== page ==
You mentioned earlier that comedy clubs play the kind of music that’s like, “Everybody get up and get excited!” Then they say, “Okay. Now sit down and listen. Nobody talk.” How do you channel in and find a medium between keeping the crowd invested and entertained without making it all about them?

It’s hard. I actually, to be honest, with the amount of shows I’ve been doing in different venues sometimes because it’s not built for comedy, the laughs aren’t there so I can’t hear them because of the acoustics. Or people are listening but they’re not dying laughing because they’re not those types of people. Maybe they’re more comedy nerds who are used to it so they’re thinking, “That’s funny,” but they’re not like, “Ha ha ha!”

Sometimes for me, the audience is giving me the energy and the cheers. If they’re laughing really hard, then it’s easy for me. I fly around and it makes me want to try new stuff and it energizes me, but to keep them energetic, it’s almost impossible. It’s either they’re going to be or they’re not. And if they are, I ride their wave and we keep giving back and forth, but if I find the crowd is not that energized, I just do my best and I assume that they’re having fun but they’re just not very vocal.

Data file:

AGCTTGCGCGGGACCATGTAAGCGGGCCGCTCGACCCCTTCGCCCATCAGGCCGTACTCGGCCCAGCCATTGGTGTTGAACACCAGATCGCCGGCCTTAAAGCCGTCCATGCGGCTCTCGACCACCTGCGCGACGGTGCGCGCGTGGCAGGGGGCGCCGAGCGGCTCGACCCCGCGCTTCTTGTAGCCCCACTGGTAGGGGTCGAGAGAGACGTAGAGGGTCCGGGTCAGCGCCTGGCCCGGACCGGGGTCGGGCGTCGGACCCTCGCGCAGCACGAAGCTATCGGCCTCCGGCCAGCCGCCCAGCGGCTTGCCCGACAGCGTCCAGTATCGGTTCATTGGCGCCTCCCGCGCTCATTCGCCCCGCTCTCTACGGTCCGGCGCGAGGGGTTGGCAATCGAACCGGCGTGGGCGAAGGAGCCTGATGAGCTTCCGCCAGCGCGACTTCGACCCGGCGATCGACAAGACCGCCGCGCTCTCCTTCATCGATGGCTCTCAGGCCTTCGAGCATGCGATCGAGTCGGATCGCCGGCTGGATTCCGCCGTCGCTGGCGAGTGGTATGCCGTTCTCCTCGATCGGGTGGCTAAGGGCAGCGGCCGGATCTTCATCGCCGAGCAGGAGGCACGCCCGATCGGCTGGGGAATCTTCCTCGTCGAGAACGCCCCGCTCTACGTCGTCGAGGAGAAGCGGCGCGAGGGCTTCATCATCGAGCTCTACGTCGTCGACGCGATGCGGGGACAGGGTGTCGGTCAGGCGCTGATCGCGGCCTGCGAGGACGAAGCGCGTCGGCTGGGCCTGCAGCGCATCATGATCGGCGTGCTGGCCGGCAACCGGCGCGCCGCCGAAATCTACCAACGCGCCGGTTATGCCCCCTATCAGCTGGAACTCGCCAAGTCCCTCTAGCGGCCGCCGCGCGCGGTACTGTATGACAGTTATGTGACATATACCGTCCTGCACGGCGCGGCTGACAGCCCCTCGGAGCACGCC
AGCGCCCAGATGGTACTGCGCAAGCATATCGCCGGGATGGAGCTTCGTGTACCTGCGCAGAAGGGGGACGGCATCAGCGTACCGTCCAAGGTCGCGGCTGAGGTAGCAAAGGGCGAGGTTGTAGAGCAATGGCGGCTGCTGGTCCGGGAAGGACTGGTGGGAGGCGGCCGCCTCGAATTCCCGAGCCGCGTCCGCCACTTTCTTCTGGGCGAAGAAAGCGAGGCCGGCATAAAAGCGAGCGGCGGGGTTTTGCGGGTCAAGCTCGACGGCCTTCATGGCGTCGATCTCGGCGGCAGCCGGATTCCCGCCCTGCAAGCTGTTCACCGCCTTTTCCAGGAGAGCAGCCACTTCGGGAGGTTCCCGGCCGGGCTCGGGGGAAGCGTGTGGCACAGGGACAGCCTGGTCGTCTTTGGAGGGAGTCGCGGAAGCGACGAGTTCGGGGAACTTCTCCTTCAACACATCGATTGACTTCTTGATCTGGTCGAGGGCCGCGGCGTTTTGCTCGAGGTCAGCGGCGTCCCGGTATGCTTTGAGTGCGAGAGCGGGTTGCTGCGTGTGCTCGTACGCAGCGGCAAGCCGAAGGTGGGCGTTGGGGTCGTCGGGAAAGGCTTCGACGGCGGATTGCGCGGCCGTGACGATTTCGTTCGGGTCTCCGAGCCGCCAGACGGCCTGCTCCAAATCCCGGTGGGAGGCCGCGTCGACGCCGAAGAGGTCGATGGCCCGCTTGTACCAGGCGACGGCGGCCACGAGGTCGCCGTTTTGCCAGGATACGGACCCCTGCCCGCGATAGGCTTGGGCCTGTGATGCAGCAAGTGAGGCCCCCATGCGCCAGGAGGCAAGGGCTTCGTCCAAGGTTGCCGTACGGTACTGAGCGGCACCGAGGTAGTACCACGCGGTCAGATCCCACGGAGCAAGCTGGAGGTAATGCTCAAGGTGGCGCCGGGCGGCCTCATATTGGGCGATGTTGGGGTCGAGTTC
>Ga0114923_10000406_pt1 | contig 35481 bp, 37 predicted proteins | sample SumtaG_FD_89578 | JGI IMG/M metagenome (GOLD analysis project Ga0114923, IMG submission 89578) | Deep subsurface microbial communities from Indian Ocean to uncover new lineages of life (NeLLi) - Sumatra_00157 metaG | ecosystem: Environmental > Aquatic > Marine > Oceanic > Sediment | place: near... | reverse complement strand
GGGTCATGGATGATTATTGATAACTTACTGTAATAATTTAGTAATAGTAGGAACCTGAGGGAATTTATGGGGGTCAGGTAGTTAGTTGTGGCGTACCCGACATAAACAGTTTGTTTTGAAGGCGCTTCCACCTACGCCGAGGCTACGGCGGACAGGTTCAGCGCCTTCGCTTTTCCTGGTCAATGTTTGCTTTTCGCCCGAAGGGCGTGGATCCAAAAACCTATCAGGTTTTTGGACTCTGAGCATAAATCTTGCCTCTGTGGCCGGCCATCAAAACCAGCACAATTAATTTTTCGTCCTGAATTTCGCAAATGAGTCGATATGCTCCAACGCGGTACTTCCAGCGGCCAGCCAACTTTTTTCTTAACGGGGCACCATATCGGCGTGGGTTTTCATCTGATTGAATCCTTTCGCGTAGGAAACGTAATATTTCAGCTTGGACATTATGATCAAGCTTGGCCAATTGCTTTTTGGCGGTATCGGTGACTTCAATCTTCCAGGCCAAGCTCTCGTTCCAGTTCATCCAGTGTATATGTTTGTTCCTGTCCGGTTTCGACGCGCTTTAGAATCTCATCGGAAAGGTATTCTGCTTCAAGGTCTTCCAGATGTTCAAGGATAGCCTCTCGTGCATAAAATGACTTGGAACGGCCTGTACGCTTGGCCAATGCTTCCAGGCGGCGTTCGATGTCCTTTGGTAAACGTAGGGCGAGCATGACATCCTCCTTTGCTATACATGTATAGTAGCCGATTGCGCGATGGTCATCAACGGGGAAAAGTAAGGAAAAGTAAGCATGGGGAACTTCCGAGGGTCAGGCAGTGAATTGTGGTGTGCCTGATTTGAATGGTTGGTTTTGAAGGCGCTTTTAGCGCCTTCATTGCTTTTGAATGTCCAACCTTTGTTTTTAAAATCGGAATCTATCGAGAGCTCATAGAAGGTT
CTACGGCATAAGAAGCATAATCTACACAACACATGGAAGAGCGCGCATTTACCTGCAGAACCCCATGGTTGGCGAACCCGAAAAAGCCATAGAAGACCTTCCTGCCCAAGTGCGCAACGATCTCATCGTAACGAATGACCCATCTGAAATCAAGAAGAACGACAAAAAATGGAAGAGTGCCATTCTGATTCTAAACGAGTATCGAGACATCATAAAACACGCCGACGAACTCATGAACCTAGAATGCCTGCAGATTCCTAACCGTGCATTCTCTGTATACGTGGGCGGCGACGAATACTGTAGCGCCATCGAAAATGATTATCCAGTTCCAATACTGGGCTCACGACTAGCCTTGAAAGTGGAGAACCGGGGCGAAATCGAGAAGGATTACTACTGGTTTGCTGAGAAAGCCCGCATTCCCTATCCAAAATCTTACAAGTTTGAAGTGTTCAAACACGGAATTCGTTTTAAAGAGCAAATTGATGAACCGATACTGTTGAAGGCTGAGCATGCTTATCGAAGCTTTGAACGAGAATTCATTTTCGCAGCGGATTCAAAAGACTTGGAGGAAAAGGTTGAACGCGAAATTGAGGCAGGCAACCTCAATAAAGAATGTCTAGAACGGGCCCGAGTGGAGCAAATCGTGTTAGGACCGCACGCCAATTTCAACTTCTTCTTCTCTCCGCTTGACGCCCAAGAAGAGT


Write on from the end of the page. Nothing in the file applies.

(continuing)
You just have to knock it in your head. I had this experience the other week where I thought people weren’t really laughing and I was like, “Well, that sucked.” I was too shy to come out after because usually I say “hi” to people and take pictures and there was this huge line of people waiting. “You’re my spirit animal! That was amazing!”

I was like, “I didn’t hear any laughs” but I think sometimes that’s how it goes. People are listening and I’m very hard on myself. I personally have to stay out of my head and not ever get upset from, “Why aren’t you guys laughing?” I know I’m making it sound like nobody is laughing something but that’s not true. I think really, it’s totally out of my control. If the crowd is hot then that heats me up.

I don’t even know of a comedian who can get a crowd all whipped up. It’s not my forte. I can make them laugh really hard, but then they’re quiet again waiting for the next thing. It’s some unspoken energy that happens between a performer and an audience because I don’t have a bag of tricks… I’m not Freddie Mercury when he comes out.

Jen Kirkman LIVE! at The Firebird on Sunday, July 12